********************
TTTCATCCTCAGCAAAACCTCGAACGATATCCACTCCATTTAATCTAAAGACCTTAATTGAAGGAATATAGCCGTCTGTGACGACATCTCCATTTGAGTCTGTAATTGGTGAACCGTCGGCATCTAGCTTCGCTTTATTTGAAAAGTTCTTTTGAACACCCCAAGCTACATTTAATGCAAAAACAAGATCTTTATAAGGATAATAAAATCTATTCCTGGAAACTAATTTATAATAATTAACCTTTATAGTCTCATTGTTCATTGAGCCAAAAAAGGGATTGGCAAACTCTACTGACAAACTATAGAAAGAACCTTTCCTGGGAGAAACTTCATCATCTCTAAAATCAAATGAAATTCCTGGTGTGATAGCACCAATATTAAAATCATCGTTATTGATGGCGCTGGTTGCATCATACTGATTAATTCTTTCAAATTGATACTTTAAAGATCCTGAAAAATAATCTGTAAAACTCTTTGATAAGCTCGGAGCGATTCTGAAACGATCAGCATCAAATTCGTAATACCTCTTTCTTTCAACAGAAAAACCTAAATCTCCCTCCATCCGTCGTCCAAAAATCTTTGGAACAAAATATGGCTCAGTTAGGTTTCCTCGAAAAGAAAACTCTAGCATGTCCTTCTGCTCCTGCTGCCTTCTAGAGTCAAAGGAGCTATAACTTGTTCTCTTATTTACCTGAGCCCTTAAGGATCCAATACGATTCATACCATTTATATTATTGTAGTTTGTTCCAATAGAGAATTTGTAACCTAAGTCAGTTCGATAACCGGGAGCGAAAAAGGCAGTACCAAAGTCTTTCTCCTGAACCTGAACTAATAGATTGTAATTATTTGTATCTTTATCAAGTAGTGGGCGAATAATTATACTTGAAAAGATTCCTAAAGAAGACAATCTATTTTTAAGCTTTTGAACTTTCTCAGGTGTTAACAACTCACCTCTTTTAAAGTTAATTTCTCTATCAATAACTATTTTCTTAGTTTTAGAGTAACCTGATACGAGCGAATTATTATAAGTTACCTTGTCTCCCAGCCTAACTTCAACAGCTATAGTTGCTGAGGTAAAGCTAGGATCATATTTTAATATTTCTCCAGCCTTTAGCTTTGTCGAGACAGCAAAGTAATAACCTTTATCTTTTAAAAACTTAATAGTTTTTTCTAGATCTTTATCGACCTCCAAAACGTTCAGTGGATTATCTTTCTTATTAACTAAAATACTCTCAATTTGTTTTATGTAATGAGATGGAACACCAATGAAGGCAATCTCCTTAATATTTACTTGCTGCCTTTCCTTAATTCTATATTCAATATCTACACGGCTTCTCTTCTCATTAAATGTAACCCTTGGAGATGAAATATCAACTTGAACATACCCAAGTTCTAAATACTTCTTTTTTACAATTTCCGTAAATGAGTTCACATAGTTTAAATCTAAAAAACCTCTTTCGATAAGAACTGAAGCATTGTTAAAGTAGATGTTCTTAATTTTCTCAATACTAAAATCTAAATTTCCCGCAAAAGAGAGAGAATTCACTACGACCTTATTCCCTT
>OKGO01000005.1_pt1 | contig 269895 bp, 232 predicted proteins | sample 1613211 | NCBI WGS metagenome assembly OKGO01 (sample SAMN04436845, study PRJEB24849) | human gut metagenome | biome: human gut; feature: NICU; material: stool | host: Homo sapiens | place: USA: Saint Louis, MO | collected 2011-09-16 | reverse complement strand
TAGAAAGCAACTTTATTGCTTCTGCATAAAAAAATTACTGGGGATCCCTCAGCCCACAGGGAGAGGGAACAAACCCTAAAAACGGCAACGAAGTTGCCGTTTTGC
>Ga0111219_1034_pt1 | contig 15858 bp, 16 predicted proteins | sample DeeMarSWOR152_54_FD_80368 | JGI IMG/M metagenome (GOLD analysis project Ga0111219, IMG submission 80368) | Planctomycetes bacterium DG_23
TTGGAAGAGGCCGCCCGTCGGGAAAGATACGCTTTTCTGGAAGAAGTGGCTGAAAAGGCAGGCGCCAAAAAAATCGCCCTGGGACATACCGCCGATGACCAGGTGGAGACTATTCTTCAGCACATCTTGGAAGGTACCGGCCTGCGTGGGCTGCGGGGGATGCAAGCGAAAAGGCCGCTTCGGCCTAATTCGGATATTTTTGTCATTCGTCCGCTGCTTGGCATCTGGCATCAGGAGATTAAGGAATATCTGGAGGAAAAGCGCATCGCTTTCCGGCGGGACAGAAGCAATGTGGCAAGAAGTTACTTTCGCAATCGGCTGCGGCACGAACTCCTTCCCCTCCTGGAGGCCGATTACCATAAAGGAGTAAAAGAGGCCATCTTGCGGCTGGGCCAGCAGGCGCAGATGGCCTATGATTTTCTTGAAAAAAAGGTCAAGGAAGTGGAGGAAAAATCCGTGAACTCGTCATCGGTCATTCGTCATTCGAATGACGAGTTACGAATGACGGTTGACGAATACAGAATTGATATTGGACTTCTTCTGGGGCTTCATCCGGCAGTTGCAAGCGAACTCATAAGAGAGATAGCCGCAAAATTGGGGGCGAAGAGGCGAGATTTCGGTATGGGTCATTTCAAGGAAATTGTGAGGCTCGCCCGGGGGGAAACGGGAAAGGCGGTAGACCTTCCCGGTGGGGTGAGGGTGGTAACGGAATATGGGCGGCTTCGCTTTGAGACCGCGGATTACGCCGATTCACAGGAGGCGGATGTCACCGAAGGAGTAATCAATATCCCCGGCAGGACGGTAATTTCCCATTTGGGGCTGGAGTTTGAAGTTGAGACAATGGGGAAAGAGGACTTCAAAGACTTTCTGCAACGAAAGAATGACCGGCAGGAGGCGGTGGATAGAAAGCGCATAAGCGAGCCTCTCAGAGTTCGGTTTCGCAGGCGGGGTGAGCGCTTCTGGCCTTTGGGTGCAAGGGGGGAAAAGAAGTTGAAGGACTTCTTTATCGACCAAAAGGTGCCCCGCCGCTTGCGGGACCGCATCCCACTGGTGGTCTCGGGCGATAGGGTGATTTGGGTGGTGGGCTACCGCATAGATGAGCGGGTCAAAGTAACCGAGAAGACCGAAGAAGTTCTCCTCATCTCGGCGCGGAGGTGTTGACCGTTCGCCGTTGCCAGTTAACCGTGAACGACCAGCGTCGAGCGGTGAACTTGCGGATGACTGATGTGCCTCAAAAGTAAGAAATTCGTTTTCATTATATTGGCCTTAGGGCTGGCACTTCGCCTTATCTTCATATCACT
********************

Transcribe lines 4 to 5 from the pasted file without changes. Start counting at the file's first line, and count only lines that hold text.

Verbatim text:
>Ga0111219_1034_pt1 | contig 15858 bp, 16 predicted proteins | sample DeeMarSWOR152_54_FD_80368 | JGI IMG/M metagenome (GOLD analysis project Ga0111219, IMG submission 80368) | Planctomycetes bacterium DG_23
TTGGAAGAGGCCGCCCGTCGGGAAAGATACGCTTTTCTGGAAGAAGTGGCTGAAAAGGCAGGCGCCAAAAAAATCGCCCTGGGACATACCGCCGATGACCAGGTGGAGACTATTCTTCAGCACATCTTGGAAGGTACCGGCCTGCGTGGGCTGCGGGGGATGCAAGCGAAAAGGCCGCTTCGGCCTAATTCGGATATTTTTGTCATTCGTCCGCTGCTTGGCATCTGGCATCAGGAGATTAAGGAATATCTGGAGGAAAAGCGCATCGCTTTCCGGCGGGACAGAAGCAATGTGGCAAGAAGTTACTTTCGCAATCGGCTGCGGCACGAACTCCTTCCCCTCCTGGAGGCCGATTACCATAAAGGAGTAAAAGAGGCCATCTTGCGGCTGGGCCAGCAGGCGCAGATGGCCTATGATTTTCTTGAAAAAAAGGTCAAGGAAGTGGAGGAAAAATCCGTGAACTCGTCATCGGTCATTCGTCATTCGAATGACGAGTTACGAATGACGGTTGACGAATACAGAATTGATATTGGACTTCTTCTGGGGCTTCATCCGGCAGTTGCAAGCGAACTCATAAGAGAGATAGCCGCAAAATTGGGGGCGAAGAGGCGAGATTTCGGTATGGGTCATTTCAAGGAAATTGTGAGGCTCGCCCGGGGGGAAACGGGAAAGGCGGTAGACCTTCCCGGTGGGGTGAGGGTGGTAACGGAATATGGGCGGCTTCGCTTTGAGACCGCGGATTACGCCGATTCACAGGAGGCGGATGTCACCGAAGGAGTAATCAATATCCCCGGCAGGACGGTAATTTCCCATTTGGGGCTGGAGTTTGAAGTTGAGACAATGGGGAAAGAGGACTTCAAAGACTTTCTGCAACGAAAGAATGACCGGCAGGAGGCGGTGGATAGAAAGCGCATAAGCGAGCCTCTCAGAGTTCGGTTTCGCAGGCGGGGTGAGCGCTTCTGGCCTTTGGGTGCAAGGGGGGAAAAGAAGTTGAAGGACTTCTTTATCGACCAAAAGGTGCCCCGCCGCTTGCGGGACCGCATCCCACTGGTGGTCTCGGGCGATAGGGTGATTTGGGTGGTGGGCTACCGCATAGATGAGCGGGTCAAAGTAACCGAGAAGACCGAAGAAGTTCTCCTCATCTCGGCGCGGAGGTGTTGACCGTTCGCCGTTGCCAGTTAACCGTGAACGACCAGCGTCGAGCGGTGAACTTGCGGATGACTGATGTGCCTCAAAAGTAAGAAATTCGTTTTCATTATATTGGCCTTAGGGCTGGCACTTCGCCTTATCTTCATATCACT